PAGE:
Re-elect Dan Lipinski Congressman

Rep. Lipinski's Opening Statement at Cybersecurity Hearing

02/14/2017

Today, the House Committee on Science, Space, and Technology’s Subcommittee on Research and Technology held a hearing titled, “Strengthening U.S. Cybersecurity Capabilities.”

Ranking Member Dan Lipinski’s (IL-3) opening statement for the record is below.

“Thank you Chairwoman Comstock. I look forward to working with you and all of the returning and new Members of the Research & Technology Subcommittee in this new Congress. Thank you also to the distinguished panel for being here this morning to share your expertise on this important topic.

“Cybersecurity has long been a priority of mine in Congress. The Cybersecurity Enhancement Act of 2014, which was signed into law, began as a bill that Rep. McCaul and I introduced in 2009. As pointed out in the CSIS report, cybersecurity is a topic on which nearly every Committee in Congress has something to contribute. [On one hand, this presents a challenge to developing and enacting comprehensive and coherent policies. On the other hand, it presents an opportunity for coordinated policy making across the government to address this complex and pressing issue.

“Our committee is uniquely positioned to contribute meaningfully to oversight and policy development for cybersecurity because of our jurisdiction over NIST, and our oversight responsibility for STEM education and workforce training activities across the Federal government. I understand that today’s hearing is likely just the first of several hearings on cybersecurity we will hold this Congress, and as such it is intentionally broad in scope. However, sitting before us are a few of our nation’s top experts on NIST’s role in cybersecurity and on cybersecurity education and workforce issues, so I look forward to hearing those specific areas from our witnesses.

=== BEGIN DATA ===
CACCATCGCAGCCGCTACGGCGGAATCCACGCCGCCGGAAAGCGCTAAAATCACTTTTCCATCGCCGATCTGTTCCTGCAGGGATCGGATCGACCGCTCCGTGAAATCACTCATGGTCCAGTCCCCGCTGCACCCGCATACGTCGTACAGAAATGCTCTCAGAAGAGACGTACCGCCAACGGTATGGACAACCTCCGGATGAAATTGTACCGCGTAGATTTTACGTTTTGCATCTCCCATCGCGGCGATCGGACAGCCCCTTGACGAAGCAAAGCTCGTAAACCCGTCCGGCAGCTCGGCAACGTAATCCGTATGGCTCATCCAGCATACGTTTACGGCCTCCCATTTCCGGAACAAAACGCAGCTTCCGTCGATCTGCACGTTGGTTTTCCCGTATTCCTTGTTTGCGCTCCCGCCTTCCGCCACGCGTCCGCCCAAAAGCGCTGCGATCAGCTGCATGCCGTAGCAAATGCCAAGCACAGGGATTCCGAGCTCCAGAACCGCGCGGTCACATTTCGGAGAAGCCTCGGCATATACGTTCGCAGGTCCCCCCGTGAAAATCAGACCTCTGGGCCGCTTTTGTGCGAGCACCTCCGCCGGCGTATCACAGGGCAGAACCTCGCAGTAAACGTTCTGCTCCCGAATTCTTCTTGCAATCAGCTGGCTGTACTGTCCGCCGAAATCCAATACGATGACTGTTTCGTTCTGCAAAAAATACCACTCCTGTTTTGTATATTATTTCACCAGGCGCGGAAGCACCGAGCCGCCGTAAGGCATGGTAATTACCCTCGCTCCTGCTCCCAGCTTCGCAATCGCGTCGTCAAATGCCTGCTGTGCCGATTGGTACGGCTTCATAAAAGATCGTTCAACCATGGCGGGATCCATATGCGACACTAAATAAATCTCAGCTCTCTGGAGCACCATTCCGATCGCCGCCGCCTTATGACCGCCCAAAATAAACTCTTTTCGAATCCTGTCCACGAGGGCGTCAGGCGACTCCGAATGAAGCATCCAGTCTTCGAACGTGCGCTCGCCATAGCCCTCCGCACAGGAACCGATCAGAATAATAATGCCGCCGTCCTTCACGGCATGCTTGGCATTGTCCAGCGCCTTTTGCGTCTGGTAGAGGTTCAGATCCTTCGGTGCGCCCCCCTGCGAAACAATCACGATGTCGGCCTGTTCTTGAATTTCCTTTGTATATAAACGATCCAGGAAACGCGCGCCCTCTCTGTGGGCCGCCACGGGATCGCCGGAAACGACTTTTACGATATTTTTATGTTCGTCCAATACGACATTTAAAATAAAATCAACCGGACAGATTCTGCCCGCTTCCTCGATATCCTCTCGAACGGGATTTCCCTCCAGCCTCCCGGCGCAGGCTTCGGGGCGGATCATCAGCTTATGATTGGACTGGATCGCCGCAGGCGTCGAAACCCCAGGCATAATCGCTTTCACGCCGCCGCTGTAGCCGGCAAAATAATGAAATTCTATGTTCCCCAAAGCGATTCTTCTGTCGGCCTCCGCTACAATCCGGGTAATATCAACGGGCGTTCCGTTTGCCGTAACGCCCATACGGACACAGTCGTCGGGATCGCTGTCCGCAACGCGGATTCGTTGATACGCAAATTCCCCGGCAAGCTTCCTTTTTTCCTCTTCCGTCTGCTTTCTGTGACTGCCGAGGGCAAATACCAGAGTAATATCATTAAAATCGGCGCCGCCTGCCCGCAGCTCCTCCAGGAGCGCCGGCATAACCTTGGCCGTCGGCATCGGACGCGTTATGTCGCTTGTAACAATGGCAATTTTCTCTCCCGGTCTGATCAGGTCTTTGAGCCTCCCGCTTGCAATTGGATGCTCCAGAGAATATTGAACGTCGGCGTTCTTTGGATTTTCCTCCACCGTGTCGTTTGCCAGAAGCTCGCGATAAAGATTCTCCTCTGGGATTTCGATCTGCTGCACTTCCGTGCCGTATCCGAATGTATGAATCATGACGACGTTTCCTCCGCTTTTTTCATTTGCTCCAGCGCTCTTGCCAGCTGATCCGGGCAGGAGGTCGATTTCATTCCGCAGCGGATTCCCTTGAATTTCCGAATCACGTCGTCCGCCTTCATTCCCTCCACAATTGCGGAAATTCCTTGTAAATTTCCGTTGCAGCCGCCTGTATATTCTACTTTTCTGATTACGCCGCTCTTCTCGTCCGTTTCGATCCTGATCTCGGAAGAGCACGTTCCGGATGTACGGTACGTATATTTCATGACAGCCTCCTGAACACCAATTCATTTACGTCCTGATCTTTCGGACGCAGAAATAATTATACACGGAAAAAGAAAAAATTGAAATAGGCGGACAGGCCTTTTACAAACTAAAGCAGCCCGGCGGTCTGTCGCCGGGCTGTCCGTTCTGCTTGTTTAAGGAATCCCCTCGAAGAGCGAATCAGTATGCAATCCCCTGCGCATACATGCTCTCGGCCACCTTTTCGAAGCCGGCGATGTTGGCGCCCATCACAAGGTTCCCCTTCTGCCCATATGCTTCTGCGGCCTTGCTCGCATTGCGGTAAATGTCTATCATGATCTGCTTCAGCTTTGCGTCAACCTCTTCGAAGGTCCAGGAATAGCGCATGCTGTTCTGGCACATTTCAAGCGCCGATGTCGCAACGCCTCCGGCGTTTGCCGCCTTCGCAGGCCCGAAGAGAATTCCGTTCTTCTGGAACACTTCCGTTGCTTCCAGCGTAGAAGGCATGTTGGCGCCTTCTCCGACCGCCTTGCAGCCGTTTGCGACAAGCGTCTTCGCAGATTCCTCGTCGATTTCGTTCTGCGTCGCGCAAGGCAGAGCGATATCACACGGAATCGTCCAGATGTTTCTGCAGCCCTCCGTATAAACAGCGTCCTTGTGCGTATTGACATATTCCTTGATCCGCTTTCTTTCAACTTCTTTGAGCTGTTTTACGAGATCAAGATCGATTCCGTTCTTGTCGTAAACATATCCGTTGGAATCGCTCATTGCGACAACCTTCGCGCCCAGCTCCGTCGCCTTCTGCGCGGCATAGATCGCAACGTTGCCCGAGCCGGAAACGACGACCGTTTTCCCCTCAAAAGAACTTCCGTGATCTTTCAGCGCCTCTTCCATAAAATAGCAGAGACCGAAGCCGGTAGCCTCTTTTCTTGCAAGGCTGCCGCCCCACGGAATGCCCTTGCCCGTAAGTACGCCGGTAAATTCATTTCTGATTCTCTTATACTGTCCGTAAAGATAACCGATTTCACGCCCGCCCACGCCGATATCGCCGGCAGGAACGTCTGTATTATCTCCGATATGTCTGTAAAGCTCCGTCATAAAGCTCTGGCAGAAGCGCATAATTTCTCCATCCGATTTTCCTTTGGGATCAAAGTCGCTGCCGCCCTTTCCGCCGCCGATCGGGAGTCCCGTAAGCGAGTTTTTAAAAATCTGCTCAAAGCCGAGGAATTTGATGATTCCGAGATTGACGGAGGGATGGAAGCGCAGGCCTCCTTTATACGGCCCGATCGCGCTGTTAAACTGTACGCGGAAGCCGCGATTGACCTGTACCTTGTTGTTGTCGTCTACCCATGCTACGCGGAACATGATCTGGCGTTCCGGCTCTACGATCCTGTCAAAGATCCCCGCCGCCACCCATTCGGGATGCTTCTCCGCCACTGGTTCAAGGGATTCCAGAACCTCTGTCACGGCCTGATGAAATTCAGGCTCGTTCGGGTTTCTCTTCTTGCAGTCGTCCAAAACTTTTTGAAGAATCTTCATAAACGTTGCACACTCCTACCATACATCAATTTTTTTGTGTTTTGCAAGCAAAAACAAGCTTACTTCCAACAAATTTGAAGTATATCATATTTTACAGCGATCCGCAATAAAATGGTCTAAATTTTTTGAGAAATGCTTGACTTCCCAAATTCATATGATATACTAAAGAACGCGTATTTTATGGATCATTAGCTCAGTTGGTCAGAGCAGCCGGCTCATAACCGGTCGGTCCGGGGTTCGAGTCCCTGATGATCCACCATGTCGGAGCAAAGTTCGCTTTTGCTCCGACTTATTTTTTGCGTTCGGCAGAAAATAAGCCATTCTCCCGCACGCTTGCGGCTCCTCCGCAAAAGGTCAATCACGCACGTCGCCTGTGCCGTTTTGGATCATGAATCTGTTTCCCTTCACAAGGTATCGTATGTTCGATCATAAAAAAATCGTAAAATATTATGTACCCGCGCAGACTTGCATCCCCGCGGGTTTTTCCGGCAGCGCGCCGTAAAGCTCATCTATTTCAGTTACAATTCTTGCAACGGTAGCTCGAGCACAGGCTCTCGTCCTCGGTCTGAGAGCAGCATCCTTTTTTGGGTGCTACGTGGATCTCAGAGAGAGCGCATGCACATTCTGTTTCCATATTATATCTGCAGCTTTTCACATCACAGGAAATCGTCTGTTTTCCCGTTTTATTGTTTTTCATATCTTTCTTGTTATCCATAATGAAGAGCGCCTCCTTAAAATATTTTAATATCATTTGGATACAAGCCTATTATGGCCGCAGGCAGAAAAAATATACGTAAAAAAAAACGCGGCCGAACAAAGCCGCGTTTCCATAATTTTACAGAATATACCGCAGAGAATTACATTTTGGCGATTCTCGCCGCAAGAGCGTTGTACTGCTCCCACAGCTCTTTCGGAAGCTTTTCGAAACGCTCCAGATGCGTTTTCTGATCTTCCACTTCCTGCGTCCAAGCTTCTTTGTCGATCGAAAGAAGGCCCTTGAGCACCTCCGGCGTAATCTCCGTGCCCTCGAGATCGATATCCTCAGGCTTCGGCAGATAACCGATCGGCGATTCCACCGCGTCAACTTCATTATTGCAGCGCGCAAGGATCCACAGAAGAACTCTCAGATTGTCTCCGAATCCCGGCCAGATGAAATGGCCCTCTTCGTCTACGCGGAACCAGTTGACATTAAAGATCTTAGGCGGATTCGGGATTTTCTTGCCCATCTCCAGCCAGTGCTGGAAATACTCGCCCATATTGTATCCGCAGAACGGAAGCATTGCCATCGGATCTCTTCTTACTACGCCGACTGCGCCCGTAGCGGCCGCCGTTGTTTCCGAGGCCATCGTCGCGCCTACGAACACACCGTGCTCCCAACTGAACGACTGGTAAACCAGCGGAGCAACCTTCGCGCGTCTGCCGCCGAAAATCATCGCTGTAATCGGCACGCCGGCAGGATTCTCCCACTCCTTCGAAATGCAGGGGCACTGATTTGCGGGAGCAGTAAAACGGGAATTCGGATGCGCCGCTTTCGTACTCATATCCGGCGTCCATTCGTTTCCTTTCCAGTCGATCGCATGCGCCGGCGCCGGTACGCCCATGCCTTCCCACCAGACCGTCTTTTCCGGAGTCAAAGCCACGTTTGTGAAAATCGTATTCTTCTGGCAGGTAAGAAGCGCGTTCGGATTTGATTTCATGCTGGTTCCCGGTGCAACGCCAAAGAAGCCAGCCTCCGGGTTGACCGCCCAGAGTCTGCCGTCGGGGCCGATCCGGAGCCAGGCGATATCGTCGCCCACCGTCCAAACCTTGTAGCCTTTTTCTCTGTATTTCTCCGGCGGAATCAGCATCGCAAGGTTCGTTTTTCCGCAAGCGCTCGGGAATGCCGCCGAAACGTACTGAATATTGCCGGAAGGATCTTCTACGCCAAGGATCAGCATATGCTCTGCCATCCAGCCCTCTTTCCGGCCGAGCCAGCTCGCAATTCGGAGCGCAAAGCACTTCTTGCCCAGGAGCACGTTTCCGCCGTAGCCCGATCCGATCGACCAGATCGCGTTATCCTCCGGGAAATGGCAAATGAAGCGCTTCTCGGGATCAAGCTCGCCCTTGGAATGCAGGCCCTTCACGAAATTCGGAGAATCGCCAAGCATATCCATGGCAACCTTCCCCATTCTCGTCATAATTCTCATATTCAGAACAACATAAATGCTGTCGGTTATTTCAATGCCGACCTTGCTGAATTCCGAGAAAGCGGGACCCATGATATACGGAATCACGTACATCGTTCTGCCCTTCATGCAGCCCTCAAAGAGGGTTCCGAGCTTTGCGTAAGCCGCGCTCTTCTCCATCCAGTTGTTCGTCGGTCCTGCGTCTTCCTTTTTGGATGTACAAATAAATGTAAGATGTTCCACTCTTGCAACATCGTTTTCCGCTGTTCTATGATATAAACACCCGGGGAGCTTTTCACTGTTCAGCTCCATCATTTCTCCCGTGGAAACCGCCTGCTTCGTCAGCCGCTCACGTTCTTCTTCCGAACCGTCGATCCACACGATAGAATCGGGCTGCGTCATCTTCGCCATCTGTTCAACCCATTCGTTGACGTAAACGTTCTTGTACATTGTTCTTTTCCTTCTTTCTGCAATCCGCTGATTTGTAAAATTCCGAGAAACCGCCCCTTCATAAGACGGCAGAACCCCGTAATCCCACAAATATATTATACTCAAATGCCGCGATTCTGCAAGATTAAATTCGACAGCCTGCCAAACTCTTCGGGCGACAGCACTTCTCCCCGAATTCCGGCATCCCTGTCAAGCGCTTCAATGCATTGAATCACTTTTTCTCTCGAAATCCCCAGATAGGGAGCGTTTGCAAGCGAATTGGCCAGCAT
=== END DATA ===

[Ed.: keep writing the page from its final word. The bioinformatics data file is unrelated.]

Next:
“NIST plays a central role in the security of federal information systems. The experts at NIST develop the security standards and guidelines that all other civilian federal agencies are required to implement through the Federal Information Security Modernization Act, or FISMA. Those experts also provide technical assistance to other agencies. Furthermore, NIST led the development of the Cybersecurity Framework for Critical Infrastructure, a widely adopted set of voluntary guidelines and standards for industry, and works closely with industry to help develop tools for businesses of all sizes and from all sectors to effectively implement the Framework.

“There have been some calls for an expanded role for NIST, including an expanded oversight role under FISMA. These suggestions warrant careful examination. NIST is successful in its current role in large part because of its independence as a standards and technology agency, and not a regulatory or enforcement agency.  Any discussion about an expanded role must be accompanied by a discussion about increasing resources.

“On the topic of education and workforce, NIST leads Federal efforts through coordination of the National Initiative for Cybersecurity Education, or NICE.  Another agency in our jurisdiction, the National Science Foundation, supports important programs such as the CyberCorps Scholarship for Service.  However, the gap between supply and demand for cybersecurity training in both the government and the private sector remains an urgent challenge.  All of the best policies are meaningless without the skilled workforce to implement those policies.  Increasing the recruitment and retention of cybersecurity talent in our Federal agencies is going to require new and creative thinking, as well as increased resources. It is also going to require stepping back from the disparaging rhetoric aimed lately at the civil service.  Federal agencies already struggle to recruit and retain top talent from the limited pool of qualified cybersecurity professionals, especially when private sector salaries are much higher.  Negative remarks, combined with a federal hiring freeze, do real damage to agencies’ recruitment and retention efforts.

“Once again, I want to thank the Chairwoman for holding this hearing, and the witnesses for sharing your time and expertise with us this morning.  I look forward to your testimony.”


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